Please use this identifier to cite or link to this item: https://doi.org/10.3389/fnhum.2015.00097
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dc.titleElectrocorticographic representations of segmental features in continuous speech
dc.contributor.authorLotte, F
dc.contributor.authorBrumberg, J.S
dc.contributor.authorBrunner, P
dc.contributor.authorGunduz, A
dc.contributor.authorRitaccio, A.L
dc.contributor.authorGuan, C
dc.contributor.authorSchalk, G
dc.date.accessioned2020-10-27T10:59:21Z
dc.date.available2020-10-27T10:59:21Z
dc.date.issued2015
dc.identifier.citationLotte, F, Brumberg, J.S, Brunner, P, Gunduz, A, Ritaccio, A.L, Guan, C, Schalk, G (2015). Electrocorticographic representations of segmental features in continuous speech. Frontiers in Human Neuroscience 9 (FEB) : 97. ScholarBank@NUS Repository. https://doi.org/10.3389/fnhum.2015.00097
dc.identifier.issn16625161
dc.identifier.urihttps://scholarbank.nus.edu.sg/handle/10635/181458
dc.description.abstractAcoustic speech output results from coordinated articulation of dozens of muscles, bones and cartilages of the vocal mechanism. While we commonly take the fluency and speed of our speech productions for granted, the neural mechanisms facilitating the requisite muscular control are not completely understood. Previous neuroimaging and electrophysiology studies of speech sensorimotor control has typically concentrated on speech sounds (i.e., phonemes, syllables and words) in isolation; sentence-length investigations have largely been used to inform coincident linguistic processing. In this study, we examined the neural representations of segmental features (place and manner of articulation, and voicing status) in the context of fluent, continuous speech production. We used recordings from the cortical surface [electrocorticography (ECoG)] to simultaneously evaluate the spatial topography and temporal dynamics of the neural correlates of speech articulation that may mediate the generation of hypothesized gestural or articulatory scores. We found that the representation of place of articulation involved broad networks of brain regions during all phases of speech production: preparation, execution and monitoring. In contrast, manner of articulation and voicing status were dominated by auditory cortical responses after speech had been initiated. These results provide a new insight into the articulatory and auditory processes underlying speech production in terms of their motor requirements and acoustic correlates. © 2015 Lotte, Brumberg, Brunner, Gunduz, Ritaccio, Guan and Schalk.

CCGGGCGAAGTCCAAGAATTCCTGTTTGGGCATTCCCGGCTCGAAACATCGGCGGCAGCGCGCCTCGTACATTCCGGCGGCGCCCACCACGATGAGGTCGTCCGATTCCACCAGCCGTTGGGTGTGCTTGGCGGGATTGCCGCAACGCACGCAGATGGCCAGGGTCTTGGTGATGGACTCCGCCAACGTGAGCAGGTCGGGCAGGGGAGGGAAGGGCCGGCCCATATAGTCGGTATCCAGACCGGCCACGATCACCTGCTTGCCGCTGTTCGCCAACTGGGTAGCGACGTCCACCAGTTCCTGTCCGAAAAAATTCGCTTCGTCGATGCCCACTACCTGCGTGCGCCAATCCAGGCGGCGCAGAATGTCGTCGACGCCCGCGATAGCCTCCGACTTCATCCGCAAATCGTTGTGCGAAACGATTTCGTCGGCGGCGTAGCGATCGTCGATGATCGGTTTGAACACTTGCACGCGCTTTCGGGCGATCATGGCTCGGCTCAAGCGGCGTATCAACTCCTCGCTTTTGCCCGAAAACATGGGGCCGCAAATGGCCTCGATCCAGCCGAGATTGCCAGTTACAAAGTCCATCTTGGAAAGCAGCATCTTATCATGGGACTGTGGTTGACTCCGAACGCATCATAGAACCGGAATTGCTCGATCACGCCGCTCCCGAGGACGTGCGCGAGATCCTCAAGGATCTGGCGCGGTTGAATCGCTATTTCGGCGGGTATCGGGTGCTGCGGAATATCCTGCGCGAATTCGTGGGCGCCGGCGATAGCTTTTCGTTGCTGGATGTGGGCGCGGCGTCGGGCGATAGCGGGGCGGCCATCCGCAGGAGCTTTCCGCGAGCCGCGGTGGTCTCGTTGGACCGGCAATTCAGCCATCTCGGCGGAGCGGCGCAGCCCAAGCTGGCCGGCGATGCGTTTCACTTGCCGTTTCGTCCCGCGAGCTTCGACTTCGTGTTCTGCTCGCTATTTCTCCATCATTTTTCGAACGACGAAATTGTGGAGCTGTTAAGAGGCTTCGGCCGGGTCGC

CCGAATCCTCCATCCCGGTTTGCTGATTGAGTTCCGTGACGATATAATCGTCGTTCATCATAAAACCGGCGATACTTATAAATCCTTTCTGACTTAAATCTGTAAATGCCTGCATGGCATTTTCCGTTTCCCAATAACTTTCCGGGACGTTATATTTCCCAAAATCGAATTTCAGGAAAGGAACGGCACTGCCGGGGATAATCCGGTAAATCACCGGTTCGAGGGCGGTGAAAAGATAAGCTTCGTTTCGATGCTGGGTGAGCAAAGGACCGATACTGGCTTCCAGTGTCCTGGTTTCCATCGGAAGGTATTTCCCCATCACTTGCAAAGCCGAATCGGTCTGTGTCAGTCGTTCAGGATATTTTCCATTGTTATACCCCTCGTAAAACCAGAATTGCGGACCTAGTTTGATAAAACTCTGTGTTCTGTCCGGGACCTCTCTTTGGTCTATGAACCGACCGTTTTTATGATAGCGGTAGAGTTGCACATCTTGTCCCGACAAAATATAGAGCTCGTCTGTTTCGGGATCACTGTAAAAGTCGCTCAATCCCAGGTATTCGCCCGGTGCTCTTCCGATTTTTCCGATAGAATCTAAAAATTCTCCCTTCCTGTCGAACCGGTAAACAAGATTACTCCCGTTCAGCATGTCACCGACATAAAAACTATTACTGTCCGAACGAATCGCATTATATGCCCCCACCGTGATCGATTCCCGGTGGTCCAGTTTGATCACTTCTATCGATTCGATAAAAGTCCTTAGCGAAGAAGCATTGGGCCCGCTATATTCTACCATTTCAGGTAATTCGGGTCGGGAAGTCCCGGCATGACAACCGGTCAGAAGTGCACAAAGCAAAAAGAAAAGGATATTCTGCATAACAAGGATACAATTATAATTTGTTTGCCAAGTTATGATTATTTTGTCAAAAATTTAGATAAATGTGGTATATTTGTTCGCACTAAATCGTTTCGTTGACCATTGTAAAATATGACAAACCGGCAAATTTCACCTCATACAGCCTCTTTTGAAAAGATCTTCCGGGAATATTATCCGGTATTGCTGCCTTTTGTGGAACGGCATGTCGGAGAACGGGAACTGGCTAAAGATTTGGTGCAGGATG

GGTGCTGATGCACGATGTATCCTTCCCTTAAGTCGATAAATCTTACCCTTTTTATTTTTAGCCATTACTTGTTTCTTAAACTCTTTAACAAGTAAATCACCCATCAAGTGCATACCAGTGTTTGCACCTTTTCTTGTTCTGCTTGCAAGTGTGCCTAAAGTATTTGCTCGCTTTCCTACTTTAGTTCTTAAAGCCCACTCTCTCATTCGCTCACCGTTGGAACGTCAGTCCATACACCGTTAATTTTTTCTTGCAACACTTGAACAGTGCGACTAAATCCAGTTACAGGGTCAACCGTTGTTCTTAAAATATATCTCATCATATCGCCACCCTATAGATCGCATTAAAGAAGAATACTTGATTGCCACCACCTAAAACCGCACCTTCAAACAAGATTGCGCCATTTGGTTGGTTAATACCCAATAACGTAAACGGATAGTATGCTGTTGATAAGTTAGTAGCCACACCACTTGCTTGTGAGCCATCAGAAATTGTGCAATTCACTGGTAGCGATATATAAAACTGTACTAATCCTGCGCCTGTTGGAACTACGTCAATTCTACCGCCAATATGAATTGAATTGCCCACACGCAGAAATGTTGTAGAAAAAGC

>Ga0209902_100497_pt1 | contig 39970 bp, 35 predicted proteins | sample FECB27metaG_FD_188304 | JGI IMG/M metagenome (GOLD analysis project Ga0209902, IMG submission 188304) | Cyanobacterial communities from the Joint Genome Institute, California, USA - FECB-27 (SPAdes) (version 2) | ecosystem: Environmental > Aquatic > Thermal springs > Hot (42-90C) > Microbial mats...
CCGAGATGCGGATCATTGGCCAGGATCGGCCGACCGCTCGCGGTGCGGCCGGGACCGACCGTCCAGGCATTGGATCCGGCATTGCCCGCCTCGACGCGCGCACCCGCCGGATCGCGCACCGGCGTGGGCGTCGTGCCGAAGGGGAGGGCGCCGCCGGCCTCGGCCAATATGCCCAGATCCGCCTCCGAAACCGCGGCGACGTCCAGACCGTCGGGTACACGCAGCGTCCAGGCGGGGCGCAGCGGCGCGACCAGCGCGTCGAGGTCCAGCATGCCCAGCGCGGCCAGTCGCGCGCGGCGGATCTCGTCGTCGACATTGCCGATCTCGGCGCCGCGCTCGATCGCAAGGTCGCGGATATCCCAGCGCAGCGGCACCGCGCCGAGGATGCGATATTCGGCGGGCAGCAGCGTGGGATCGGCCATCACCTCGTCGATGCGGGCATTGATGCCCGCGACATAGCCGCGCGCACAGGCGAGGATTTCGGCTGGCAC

dc.rightsAttribution 4.0 International
dc.rights.urihttp://creativecommons.org/licenses/by/4.0/
dc.sourceUnpaywall 20201031
dc.subjectadult
dc.subjectArticle
dc.subjectauditory feedback
dc.subjectbrain region
dc.subjectclinical article
dc.subjectelectrocorticography
dc.subjectfemale
dc.subjecthuman
dc.subjectintractable epilepsy
dc.subjectlanguage processing
dc.subjectmale
dc.subjectmiddle aged
dc.subjectmotor control
dc.subjectphonetics
dc.subjectspeech
dc.subjectspeech articulation
dc.subjectspeech discrimination
dc.subjectvoicing
dc.subjectyoung adult
dc.typeArticle
dc.contributor.departmentDEPT OF ELECTRICAL & COMPUTER ENGG
dc.description.doi10.3389/fnhum.2015.00097
dc.description.sourcetitleFrontiers in Human Neuroscience
dc.description.volume9
dc.description.issueFEB
dc.description.page97
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